These are on an old MacBook Pro. Newer, or faster machines, will have lower values, but the relative differences will remain.


Here's a bit updated version on newer hardware and the 2.1.1 version of Ruby:

#!/usr/bin/ruby

require 'benchmark'

puts "Running Ruby #{RUBY_VERSION}"

ary = []
1000.times {
  ary << {:bar => rand(1000)}
}

n = 500

puts "n=#{n}"
Benchmark.bm(20) do |x|
  x.report("sort")               { n.times { ary.dup.sort{ |a,b| b[:bar] <=> a[:bar] } } }
  x.report("sort reverse")       { n.times { ary.dup.sort{ |a,b| a[:bar] <=> b[:bar] }.reverse } }
  x.report("sort_by -a[:bar]")   { n.times { ary.dup.sort_by{ |a| -a[:bar] } } }
  x.report("sort_by a[:bar]*-1") { n.times { ary.dup.sort_by{ |a| a[:bar]*-1 } } }
  x.report("sort_by.reverse")    { n.times { ary.dup.sort_by{ |a| a[:bar] }.reverse } }
  x.report("sort_by.reverse!")   { n.times { ary.dup.sort_by{ |a| a[:bar] }.reverse! } }
end

# >> Running Ruby 2.1.1
# >> n=500
# >>                            user     system      total        real
# >> sort                   0.670000   0.000000   0.670000 (  0.667754)
# >> sort reverse           0.650000   0.000000   0.650000 (  0.655582)
# >> sort_by -a[:bar]       0.260000   0.010000   0.270000 (  0.255919)
# >> sort_by a[:bar]*-1     0.250000   0.000000   0.250000 (  0.258924)
# >> sort_by.reverse        0.250000   0.000000   0.250000 (  0.245179)
# >> sort_by.reverse!       0.240000   0.000000   0.240000 (  0.242340)

New results running the above code using Ruby 2.2.1 on a more recent Macbook Pro. Again, the exact numbers aren't important, it's their relationships:

Running Ruby 2.2.1
n=500
                           user     system      total        real
sort                   0.650000   0.000000   0.650000 (  0.653191)
sort reverse           0.650000   0.000000   0.650000 (  0.648761)
sort_by -a[:bar]       0.240000   0.010000   0.250000 (  0.245193)
sort_by a[:bar]*-1     0.240000   0.000000   0.240000 (  0.240541)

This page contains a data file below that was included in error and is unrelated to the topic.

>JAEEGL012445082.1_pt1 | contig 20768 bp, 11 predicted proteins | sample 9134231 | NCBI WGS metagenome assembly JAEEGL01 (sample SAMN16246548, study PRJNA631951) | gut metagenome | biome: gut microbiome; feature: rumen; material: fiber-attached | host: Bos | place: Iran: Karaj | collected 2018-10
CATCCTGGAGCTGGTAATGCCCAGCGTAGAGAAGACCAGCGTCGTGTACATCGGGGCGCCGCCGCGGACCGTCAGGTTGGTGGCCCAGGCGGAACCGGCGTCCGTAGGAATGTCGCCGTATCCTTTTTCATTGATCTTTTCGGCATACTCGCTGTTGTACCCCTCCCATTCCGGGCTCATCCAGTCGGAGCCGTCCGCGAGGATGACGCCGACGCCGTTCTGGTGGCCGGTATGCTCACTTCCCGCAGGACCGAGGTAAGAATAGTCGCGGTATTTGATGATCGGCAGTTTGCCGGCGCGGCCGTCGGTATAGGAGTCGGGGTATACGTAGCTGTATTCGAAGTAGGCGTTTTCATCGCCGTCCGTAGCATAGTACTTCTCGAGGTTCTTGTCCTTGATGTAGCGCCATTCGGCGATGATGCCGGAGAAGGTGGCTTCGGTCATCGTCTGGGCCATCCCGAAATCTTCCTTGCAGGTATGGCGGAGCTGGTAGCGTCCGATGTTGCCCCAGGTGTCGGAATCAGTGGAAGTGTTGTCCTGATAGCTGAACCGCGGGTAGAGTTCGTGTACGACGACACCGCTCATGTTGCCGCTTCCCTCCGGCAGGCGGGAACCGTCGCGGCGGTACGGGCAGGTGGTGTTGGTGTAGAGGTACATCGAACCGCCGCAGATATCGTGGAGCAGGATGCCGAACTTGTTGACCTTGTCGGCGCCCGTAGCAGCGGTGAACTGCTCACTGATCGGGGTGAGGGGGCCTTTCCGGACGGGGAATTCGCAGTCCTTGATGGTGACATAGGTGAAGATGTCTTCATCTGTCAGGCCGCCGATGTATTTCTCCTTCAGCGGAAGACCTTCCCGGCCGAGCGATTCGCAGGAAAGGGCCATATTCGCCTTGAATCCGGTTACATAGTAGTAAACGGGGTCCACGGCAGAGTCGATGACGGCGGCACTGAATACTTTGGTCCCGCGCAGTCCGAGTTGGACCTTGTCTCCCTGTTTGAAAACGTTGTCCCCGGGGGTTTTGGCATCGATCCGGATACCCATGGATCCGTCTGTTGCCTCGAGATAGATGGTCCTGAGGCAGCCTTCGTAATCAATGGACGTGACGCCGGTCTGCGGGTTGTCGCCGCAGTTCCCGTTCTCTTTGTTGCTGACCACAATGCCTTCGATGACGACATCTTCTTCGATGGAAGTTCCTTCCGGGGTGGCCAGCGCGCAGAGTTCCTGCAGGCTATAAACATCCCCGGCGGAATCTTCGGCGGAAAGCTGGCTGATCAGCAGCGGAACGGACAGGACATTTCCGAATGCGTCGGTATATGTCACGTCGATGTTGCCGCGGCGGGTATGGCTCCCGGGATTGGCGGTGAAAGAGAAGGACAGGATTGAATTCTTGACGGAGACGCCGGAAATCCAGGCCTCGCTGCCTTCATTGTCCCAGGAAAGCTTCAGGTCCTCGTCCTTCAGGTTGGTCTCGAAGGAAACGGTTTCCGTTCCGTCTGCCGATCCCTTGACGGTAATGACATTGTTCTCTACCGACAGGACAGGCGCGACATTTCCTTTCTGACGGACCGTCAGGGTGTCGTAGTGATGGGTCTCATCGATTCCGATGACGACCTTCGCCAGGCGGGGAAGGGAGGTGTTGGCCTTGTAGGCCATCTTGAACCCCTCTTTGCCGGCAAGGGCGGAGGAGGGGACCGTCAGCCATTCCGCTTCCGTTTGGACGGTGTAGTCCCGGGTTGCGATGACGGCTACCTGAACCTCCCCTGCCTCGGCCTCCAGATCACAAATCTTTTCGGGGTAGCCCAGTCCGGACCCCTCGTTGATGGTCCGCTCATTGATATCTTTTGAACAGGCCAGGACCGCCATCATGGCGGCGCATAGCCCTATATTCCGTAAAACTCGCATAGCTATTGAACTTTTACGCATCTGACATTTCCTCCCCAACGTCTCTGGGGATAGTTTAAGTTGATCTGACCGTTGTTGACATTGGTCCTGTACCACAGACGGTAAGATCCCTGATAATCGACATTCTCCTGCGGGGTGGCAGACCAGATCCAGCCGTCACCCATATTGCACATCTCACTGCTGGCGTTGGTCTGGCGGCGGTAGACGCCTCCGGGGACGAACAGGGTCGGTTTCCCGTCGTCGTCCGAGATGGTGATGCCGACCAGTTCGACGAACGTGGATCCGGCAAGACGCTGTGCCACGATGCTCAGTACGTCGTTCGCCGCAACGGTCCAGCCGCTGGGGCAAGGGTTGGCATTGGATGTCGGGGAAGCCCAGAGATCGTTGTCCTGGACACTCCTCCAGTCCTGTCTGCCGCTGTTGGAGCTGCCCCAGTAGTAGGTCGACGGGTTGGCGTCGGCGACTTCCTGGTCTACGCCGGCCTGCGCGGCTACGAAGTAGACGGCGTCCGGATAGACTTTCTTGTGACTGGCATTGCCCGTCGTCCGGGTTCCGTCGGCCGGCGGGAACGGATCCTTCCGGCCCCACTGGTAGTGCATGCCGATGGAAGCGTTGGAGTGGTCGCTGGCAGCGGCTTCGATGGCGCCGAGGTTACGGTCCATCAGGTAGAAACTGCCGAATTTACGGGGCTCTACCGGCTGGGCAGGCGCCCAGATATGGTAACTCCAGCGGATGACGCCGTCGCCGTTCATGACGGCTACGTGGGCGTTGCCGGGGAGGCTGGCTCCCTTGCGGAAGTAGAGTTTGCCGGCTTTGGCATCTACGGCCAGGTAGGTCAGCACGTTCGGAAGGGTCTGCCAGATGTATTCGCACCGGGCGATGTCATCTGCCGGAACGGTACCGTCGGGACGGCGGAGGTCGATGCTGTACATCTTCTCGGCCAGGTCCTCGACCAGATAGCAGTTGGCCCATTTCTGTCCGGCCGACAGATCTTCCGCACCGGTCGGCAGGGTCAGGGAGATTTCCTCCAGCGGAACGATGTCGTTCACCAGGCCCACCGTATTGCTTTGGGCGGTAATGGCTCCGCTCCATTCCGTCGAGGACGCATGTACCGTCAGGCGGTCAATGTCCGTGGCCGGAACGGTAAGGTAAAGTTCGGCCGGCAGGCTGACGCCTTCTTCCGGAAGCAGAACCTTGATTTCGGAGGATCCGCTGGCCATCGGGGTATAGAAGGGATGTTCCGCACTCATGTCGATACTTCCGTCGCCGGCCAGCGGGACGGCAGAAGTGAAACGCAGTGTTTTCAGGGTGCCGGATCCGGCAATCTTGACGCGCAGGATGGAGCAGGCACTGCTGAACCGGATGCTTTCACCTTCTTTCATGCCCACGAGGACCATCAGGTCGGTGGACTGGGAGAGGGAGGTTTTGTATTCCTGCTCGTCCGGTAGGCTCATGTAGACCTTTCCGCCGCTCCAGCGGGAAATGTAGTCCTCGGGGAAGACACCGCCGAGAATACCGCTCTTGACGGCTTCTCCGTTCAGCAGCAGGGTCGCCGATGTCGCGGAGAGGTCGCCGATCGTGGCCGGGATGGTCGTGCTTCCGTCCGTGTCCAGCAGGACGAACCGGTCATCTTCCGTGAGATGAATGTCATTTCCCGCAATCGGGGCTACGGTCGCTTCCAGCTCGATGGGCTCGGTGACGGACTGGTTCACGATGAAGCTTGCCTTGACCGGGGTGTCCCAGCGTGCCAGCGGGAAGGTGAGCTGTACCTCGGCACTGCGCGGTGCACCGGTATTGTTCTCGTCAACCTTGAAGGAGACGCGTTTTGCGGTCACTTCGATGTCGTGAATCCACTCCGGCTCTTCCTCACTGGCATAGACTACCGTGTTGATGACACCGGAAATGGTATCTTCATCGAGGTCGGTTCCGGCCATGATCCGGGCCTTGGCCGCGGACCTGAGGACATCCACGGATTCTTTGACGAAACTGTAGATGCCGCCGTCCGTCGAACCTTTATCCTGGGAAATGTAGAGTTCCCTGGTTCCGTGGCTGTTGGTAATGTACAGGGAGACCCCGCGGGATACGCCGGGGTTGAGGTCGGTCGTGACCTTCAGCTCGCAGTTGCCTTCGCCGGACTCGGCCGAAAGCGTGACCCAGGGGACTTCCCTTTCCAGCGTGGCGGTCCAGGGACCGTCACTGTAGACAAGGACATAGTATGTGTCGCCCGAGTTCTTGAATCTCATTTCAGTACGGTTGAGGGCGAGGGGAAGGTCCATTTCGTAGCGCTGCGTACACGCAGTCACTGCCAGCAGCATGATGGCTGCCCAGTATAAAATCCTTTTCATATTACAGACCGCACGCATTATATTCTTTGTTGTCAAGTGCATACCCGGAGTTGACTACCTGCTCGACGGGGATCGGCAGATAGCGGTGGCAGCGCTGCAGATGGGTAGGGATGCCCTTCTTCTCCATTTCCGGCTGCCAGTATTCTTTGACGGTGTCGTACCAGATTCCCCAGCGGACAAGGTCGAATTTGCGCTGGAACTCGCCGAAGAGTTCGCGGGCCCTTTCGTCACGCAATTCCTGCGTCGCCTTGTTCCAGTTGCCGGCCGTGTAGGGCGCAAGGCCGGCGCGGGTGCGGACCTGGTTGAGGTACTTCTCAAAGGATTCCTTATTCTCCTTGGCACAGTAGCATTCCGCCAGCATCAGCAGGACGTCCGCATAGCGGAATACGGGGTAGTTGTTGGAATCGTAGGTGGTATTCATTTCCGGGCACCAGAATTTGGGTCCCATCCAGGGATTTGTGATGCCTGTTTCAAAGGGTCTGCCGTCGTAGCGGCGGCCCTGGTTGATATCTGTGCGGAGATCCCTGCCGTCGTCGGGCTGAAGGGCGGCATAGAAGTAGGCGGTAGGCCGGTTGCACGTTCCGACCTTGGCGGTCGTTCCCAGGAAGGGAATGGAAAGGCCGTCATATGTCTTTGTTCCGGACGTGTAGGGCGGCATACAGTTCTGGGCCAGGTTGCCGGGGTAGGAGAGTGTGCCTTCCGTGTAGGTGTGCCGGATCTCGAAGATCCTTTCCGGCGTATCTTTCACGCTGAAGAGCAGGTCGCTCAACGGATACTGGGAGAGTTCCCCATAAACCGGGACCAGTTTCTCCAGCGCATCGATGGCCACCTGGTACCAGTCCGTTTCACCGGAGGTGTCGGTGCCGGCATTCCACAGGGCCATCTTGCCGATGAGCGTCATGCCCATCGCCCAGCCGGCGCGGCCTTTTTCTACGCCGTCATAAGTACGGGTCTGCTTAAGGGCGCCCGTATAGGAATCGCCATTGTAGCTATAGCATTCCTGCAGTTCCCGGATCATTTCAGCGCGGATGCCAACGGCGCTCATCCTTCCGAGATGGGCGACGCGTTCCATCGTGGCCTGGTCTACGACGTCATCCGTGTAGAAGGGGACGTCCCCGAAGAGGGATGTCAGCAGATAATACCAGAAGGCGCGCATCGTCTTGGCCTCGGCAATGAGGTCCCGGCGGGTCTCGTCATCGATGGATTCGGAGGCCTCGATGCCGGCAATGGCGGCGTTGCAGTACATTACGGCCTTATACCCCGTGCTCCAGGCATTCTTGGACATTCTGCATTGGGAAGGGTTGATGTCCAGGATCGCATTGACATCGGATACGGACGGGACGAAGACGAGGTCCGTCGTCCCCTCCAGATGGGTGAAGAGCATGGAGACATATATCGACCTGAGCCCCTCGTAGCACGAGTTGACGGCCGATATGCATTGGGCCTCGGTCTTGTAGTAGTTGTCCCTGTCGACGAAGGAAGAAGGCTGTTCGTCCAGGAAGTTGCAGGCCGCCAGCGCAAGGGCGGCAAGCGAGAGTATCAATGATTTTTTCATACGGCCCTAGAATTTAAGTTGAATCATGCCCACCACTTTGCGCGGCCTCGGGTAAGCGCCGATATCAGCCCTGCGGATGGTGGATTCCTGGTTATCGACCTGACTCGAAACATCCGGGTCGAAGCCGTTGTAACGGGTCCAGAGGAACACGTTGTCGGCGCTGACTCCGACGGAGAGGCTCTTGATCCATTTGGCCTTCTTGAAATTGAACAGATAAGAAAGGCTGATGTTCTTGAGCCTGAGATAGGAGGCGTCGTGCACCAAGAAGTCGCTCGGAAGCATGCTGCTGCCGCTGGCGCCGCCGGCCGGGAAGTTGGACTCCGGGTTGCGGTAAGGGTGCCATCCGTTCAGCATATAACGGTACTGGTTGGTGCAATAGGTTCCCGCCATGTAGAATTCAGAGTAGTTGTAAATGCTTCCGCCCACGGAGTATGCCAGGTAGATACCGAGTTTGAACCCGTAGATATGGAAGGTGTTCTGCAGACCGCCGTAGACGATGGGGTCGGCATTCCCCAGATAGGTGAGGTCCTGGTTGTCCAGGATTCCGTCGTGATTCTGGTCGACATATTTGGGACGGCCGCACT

sort_by.reverse        0.230000   0.000000   0.230000 (  0.228571)
sort_by.reverse!       0.230000   0.000000   0.230000 (  0.230040)
0 votes
answered Jan 27, 2014 by christopher-kuttruff

Regarding the benchmark suite mentioned... these results also hold for sorted arrays. sort_by / reverse it is :)

Eg:

# foo.rb
require 'benchmark'

NUM_RUNS = 1000

# arr = []
arr1 = 3000.times.map { { num: rand(1000) } }
arr2 = 3000.times.map { |n| { num: n } }.reverse

Benchmark.bm(20) do |x|
  { 'randomized'     => arr1,
    'sorted'         => arr2 }.each do |label, arr|
    puts '---------------------------------------------------'
    puts label

    x.report('sort_by / reverse') {
      NUM_RUNS.times { arr.sort_by { |h| h[:num] }.reverse }
    }
    x.report('sort_by -') {
      NUM_RUNS.times { arr.sort_by { |h| -h[:num] } }
    }
  end
end

And the results:

$: ruby foo.rb
                           user     system      total        real
---------------------------------------------------
randomized
sort_by / reverse      1.680000   0.010000   1.690000 (  1.682051)
sort_by -              1.830000   0.000000   1.830000 (  1.830359)
---------------------------------------------------
sorted
sort_by / reverse      0.400000   0.000000   0.400000 (  0.402990)
sort_by -              0.500000   0.000000   0.500000 (  0.499350)
0 votes
answered Sep 15, 2017 by ramyani

a.sort_by { |h| h[:bar] }.reverse